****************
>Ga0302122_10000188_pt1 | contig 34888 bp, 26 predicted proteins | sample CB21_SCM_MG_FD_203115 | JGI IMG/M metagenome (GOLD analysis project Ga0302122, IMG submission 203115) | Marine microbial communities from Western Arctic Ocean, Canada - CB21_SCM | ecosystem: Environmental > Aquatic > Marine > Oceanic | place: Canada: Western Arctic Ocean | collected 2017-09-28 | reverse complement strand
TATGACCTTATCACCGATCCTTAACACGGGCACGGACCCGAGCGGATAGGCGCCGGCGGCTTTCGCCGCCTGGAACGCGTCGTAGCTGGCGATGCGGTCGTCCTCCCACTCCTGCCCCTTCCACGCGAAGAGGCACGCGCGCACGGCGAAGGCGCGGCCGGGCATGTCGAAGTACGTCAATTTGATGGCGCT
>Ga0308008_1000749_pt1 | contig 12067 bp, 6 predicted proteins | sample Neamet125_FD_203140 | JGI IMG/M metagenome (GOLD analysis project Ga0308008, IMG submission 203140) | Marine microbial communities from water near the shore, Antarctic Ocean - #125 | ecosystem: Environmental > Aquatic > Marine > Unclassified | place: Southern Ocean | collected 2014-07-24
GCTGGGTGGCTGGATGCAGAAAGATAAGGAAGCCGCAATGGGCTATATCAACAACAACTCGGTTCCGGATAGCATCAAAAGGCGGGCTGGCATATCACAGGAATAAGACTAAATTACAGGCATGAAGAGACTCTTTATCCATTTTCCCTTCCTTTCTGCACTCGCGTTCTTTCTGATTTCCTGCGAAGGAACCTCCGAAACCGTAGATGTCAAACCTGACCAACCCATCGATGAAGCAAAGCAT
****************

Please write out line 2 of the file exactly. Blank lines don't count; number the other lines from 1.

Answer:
TATGACCTTATCACCGATCCTTAACACGGGCACGGACCCGAGCGGATAGGCGCCGGCGGCTTTCGCCGCCTGGAACGCGTCGTAGCTGGCGATGCGGTCGTCCTCCCACTCCTGCCCCTTCCACGCGAAGAGGCACGCGCGCACGGCGAAGGCGCGGCCGGGCATGTCGAAGTACGTCAATTTGATGGCGCT